Something violent is going on the night sky, right now. And scientists studying the phenomenon said yesterday that with a pair good binoculars or a telescope you can see a star in its final throes causing a spectacular explosion called a supernova.
Even though the star is 21 million light years away from Earth, the explosion is the closest and brightest astronomers have found in decades. Today will be its brightest night.
The discovery, announced on Wednesday, was made in what was believed to be the first hours of the rare cosmic explosion using a special telescope at the Palomar Observatory near San Diego and powerful supercomputers at a government laboratory in Berkeley.
The detection so early of a supernova so near has created a worldwide stir among astronomers, who are clamoring to observe it with every telescope at their disposal, including the giant Hubble Space Telescope.
The star is located in the Pinwheel Galaxy, and you can spot it, weather permitting, above the Big Dipper. USA Today says the best time to catch it is just after sunset, before the moon brightens the sky.
The paper also explains a bit of the science behind what's going on:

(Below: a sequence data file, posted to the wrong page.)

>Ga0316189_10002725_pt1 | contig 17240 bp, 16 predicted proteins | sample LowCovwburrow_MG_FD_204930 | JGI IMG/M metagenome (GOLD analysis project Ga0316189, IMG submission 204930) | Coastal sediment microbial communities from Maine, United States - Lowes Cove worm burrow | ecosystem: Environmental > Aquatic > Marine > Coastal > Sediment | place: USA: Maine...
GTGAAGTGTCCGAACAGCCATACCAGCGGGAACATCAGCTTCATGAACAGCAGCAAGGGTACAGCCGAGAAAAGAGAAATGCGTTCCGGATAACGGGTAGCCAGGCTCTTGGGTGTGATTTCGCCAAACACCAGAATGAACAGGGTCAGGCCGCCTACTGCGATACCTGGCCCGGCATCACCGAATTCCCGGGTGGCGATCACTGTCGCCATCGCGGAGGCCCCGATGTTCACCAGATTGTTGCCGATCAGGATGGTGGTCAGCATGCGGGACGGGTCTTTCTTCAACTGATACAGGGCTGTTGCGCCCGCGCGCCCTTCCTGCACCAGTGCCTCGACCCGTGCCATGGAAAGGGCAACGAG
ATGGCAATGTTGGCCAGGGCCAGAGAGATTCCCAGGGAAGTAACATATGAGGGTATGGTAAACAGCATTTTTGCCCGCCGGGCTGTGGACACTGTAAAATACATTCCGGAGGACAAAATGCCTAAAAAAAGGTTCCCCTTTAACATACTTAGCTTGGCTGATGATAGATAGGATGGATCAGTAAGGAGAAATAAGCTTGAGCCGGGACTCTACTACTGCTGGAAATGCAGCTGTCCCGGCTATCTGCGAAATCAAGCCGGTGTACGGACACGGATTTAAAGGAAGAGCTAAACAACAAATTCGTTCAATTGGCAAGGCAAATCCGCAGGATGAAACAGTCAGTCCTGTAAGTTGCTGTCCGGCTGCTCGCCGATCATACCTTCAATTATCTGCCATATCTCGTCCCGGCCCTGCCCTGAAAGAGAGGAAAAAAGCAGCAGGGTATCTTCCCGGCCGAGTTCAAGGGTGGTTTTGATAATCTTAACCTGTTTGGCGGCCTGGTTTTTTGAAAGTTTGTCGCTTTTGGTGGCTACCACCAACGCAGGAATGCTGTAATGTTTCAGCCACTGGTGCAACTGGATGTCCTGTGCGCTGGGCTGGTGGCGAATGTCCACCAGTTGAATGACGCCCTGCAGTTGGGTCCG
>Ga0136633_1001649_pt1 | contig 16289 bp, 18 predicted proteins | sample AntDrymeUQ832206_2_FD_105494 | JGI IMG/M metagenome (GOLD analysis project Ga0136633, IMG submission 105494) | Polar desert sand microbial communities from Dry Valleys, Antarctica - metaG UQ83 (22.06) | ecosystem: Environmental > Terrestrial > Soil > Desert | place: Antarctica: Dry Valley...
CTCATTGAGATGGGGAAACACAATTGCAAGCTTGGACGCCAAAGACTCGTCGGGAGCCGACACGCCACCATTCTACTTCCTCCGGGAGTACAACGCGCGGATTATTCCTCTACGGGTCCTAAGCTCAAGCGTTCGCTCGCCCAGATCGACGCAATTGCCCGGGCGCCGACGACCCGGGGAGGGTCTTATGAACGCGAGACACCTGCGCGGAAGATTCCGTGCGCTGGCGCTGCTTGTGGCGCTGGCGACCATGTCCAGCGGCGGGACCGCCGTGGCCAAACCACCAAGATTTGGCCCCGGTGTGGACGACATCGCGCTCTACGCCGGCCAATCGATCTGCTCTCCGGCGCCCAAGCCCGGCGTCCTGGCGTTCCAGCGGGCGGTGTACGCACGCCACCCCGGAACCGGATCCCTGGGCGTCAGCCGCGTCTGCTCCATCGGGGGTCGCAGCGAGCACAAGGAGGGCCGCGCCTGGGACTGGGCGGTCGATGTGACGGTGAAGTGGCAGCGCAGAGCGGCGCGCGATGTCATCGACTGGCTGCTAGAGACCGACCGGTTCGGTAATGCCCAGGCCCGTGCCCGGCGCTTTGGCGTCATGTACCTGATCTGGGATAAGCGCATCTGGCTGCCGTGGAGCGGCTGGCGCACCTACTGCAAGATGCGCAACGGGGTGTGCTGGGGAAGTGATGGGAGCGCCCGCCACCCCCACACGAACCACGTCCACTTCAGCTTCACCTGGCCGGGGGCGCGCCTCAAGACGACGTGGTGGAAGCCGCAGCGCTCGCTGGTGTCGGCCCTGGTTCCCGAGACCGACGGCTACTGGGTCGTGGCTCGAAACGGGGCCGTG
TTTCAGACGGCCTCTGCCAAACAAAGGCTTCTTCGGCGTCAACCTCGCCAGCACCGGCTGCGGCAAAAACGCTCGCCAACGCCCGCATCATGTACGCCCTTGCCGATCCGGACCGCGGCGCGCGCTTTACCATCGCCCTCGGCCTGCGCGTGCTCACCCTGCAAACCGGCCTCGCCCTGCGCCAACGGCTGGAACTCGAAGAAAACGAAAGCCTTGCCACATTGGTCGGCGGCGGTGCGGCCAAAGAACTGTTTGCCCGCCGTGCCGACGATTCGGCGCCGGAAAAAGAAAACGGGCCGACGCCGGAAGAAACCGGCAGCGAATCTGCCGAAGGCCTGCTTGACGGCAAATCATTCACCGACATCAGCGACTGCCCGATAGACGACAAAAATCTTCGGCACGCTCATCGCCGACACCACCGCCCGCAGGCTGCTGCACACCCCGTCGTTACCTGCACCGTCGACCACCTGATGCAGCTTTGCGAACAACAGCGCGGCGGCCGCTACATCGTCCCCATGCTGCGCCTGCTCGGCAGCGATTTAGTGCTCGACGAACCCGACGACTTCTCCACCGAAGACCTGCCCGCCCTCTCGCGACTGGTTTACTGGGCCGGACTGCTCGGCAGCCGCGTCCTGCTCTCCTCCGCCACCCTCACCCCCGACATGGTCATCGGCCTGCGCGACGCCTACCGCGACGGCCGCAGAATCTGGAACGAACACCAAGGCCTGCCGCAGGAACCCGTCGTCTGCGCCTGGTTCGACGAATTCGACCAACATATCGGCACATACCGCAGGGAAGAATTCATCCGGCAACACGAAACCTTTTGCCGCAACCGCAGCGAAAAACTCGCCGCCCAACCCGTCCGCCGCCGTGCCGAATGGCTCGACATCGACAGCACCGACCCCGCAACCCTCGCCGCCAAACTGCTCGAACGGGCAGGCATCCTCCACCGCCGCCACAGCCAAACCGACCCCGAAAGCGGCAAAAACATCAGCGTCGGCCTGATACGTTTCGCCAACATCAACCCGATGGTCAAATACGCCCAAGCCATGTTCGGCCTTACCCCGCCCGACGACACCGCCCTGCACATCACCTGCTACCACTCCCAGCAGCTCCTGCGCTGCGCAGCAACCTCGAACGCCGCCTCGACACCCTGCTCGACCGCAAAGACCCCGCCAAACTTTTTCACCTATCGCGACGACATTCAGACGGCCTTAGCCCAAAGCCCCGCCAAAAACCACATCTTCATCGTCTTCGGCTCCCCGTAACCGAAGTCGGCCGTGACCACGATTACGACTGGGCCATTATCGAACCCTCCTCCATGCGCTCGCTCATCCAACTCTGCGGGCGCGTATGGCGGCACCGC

The supernova belongs to the widely observed "Type 1a" group, born from runaway thermonuclear combustion in an ancient "white dwarf" star, the burned-out stub of a normal star that attains a weight 1.38 times heavier than the sun, then blasts itself apart. Type 1a blasts are 10 to 50 times brighter than other supernovas, and the light from the single exploding star is brighter than the light from an entire galaxy.
If such a blast had occurred in our own Milky Way galaxy, the light would probably be visible during the daytime. "In some senses, this is the largest, nearest thermonuclear explosion we can see," [astronomer Peter Nugent of the Energy Department's Lawrence Berkeley (Calif.) National Laboratory] says.
Reuters put together a video with an animation of what's going on:
The BBC spoke to Mark Sullivan, the leader of the team that made the discovery. He points out the last time they saw an explosion like this was in 1972 and before that in 1937 and 1898.
"Whilst it looks more or less like just another bright star, unlike its companions this supernova will soon fade away, and after a few days it will only be visible with larger telescopes," Sullivan told the BBC.
Update at 10:23 a.m. ET. How To Watch:
The Lawrence Berkeley National Laboratory has put together this video on how to spot the supernova using binoculars: